We Didn’t Start the Fire!

Cooler weather is creeping in, bringing warmer clothes and a need for heating sources. And with the need for heat comes the risk of fire.

Most home fires occur in the kitchen and are the leading cause of fire-related injuries. At night, discarded cigarettes, sparks from fireplaces without screens and heating appliances left unattended cause most fires. These fires can be especially dangerous since they are often left to smolder for a long period of time before being discovered.fire prevention

Fortunately, you can minimize your risk of a home fire with a few easy projects:

  • Replace all worn, old or damaged appliance cords and do not run cords under rugs or furniture.
  • Distribute electrical extension cords and appliances wisely; never overload extension cords or wall sockets.
  • Move combustible objects at least three feet away from portable heating devices.
  • Inspect and clean woodstove pipes and chimneys annually and check monthly for damage or obstructions.
  • Use a fireplace screen heavy enough to stop rolling logs and big enough to cover the entire opening of the fireplace to catch flying sparks.
  • Make sure any fire (fireplace or otherwise) is completely out before leaving the house or going to bed.

For more information about preventing a home fire and what to do if you are in a fire, visit http://www.ready.gov/home-fires.

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We Remember

Every generation has its pivotal moment; the first moon landing, JFK’s assassination, the Space Shuttle disaster; which become a part of that generation’s shared history. Ask anyone of a particular generation and they can tell you where they were, who they were with and what they felt the moment they heard the news.

Then there are moments that define a nation. The Fourth of July, Pearl Harbor, D-Day and September 11th are just such moments. Those days created fundamental changes in the fabric of our nation. Although some might look at these days and see the common thread as being an attack on America, the underlying common thread of all of these events truly is the resilience and the dedication to purpose of the American people.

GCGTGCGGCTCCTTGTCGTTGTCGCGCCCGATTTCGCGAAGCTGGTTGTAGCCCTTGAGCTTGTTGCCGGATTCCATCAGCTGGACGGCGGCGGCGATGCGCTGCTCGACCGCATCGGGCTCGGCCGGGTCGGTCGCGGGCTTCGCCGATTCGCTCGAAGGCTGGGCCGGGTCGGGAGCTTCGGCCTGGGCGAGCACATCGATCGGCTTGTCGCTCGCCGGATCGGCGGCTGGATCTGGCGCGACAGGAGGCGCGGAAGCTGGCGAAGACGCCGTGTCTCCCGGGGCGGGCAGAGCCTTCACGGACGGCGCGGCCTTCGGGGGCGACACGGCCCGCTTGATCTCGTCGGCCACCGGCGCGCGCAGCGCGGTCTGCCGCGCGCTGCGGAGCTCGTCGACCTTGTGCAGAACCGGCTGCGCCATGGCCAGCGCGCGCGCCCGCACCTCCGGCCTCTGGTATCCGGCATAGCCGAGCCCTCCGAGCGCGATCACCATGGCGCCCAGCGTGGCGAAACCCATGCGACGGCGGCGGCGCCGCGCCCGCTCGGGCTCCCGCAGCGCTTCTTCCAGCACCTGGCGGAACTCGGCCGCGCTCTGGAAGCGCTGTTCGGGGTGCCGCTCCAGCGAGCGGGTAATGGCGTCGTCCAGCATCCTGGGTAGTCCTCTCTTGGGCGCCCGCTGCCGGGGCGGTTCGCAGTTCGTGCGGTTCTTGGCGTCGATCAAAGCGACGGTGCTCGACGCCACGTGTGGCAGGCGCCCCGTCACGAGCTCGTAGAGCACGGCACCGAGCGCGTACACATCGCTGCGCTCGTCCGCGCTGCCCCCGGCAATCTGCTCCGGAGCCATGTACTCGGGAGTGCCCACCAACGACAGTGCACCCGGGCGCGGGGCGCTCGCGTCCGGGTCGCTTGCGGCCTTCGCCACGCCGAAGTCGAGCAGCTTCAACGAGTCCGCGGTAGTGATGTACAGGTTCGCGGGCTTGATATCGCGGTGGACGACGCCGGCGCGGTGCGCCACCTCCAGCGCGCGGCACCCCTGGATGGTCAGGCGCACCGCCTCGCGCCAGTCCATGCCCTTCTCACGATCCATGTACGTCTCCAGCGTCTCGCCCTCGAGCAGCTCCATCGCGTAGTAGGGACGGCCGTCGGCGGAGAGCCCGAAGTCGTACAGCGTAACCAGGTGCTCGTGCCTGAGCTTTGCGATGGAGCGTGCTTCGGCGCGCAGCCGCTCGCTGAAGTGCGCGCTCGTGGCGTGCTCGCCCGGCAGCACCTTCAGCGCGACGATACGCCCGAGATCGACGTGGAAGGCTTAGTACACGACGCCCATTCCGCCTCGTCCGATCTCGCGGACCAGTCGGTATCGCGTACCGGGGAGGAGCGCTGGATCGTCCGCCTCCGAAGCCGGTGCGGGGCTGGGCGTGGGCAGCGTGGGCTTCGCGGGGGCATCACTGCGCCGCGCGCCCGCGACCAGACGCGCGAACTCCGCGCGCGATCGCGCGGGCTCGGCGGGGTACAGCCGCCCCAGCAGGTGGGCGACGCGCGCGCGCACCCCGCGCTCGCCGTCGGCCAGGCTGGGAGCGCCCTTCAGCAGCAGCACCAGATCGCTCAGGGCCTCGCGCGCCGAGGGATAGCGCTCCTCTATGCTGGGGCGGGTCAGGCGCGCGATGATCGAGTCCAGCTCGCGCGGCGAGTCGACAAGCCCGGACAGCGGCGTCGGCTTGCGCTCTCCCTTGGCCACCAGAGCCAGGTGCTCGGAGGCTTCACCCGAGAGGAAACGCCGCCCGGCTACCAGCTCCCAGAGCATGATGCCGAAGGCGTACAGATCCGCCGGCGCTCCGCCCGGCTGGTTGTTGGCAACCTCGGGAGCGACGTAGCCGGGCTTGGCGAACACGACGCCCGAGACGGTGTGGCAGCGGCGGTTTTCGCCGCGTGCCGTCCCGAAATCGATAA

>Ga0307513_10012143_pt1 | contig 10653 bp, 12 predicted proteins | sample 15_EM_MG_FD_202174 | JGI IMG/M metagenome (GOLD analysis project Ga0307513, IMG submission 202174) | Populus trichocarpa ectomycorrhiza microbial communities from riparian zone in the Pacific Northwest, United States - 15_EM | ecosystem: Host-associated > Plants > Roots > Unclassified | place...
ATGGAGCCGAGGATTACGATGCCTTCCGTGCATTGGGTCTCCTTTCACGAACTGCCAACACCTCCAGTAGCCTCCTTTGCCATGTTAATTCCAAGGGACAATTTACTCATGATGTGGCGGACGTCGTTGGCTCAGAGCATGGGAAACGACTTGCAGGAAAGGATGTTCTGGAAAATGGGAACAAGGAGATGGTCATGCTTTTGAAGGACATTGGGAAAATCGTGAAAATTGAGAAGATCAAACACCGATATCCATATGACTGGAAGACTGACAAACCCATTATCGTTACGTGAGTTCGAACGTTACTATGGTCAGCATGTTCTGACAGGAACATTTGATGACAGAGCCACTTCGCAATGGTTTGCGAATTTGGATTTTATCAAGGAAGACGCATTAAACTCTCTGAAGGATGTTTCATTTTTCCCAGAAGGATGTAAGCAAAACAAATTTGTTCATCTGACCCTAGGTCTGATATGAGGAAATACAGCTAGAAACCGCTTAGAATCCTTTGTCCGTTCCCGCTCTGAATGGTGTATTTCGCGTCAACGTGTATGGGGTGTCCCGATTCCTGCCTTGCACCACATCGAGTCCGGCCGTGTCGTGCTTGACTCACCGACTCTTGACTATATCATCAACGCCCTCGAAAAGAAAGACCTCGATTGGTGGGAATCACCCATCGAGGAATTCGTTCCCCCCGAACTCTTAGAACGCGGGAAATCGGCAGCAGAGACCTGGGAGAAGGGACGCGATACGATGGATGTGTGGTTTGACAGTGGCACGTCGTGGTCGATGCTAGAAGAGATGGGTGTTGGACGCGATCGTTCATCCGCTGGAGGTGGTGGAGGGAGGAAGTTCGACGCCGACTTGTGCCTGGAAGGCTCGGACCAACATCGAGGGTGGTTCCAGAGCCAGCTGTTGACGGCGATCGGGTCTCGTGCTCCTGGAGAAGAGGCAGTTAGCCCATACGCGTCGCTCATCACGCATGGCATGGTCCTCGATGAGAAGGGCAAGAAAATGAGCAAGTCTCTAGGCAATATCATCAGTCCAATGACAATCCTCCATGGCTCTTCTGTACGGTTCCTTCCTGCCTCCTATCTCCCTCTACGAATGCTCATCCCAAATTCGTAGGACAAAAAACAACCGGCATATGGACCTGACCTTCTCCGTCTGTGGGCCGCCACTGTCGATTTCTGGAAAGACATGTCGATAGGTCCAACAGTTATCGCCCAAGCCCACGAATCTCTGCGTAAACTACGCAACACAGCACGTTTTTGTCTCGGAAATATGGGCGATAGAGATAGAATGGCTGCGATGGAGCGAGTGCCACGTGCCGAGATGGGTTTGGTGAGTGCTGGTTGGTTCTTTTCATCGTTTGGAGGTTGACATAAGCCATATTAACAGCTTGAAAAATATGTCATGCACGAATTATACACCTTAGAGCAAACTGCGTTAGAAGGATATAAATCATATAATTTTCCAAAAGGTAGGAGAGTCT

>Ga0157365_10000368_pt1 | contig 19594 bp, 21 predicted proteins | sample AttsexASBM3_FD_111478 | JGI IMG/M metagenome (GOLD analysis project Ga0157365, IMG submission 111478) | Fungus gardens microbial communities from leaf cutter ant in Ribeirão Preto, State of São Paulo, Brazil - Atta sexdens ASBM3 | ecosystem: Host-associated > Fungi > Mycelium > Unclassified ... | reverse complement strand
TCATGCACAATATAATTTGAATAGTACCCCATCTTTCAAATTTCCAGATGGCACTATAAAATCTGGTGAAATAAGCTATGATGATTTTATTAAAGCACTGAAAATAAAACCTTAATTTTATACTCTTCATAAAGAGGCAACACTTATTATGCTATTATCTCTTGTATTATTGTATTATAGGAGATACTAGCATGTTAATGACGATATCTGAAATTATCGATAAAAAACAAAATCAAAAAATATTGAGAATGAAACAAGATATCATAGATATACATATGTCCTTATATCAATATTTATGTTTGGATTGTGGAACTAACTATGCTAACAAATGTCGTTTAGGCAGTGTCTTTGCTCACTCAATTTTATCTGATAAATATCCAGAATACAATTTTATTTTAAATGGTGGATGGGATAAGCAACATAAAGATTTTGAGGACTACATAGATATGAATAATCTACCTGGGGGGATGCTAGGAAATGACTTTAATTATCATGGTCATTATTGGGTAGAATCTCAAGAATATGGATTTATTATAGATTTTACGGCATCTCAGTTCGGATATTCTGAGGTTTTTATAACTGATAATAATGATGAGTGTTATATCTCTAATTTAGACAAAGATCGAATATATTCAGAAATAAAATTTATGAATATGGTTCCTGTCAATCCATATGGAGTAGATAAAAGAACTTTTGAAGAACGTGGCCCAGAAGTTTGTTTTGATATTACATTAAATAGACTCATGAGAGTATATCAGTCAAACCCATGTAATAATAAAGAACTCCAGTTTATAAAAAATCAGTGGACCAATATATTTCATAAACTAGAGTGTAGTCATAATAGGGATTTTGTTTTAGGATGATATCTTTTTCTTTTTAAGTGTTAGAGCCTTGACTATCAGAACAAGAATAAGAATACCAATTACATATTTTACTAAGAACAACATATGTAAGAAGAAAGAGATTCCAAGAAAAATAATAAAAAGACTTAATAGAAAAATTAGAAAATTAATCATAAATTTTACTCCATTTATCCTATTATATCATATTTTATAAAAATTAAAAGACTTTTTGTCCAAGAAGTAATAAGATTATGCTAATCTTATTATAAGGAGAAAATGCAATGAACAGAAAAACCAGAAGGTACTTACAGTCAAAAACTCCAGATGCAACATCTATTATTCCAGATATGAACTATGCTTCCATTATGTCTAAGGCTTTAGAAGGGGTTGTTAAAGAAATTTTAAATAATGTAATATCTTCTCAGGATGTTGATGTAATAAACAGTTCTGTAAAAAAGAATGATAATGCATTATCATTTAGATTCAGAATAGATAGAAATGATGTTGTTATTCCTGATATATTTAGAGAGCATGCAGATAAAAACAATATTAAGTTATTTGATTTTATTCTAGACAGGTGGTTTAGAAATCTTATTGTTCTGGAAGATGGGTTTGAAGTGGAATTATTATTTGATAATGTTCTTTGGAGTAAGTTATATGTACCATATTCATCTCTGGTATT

September 11th is unique in that it is officially designated as a National Day of Service and Remembrance. Unlike other days which are marked by parades, picnics and ceremonies, this holiday asks that we also take time to remember and serve. It is an ideal opportunity to take a moment to stop and remember those who lost their lives at the hands of terrorists and those who gave their lives responding to that attack. And it is an opportunity to respond ourselves by building stronger communities on a day that was intended to tear them apart.

Join us in showing the world that we are resilient and we are stronger together by joining us for one of the projects on 9/11 and 9/12. Volunteer opportunities include:

We hope to see you out there. For a full list of volunteer opportunities for 9/11 and 9/12, as well as the rest of the year, check out www.JerseyCares.org.

Talk That Talk

Disasters and frightening scenarios can be difficult, even unpleasant, to discuss with your kids, and many of us put it off or avoid it altogether. But leaving kids unprepared can ultimately lead to a more difficult and unpleasant situation. Make this month the month. Just as you ensure that they have the right supplies to tackle the school year ahead, ensure that your kids are ready for any emergency that might come their way.

September is National Preparedness Month, and the best way to start preparing is to communicate with your family about what you should do before, during and after an emergency, especially how you will stay in touch if you are separated. Below are some questions to help get the conversation started:

  • How will you get to a safe place?
  • How will you contact one another?
  • How will you get back together?
  • How will you handle different types of emergency situations?

Once you have started your family’s preparedness plan, ask around your community at schools, town hall meetings, and popular public places to see if they have a preparedness plan – and volunteer to help create one if they don’t.

For more information about preparing your family and getting involved in National Preparedness Month, visit http://www.ready.gov/september.

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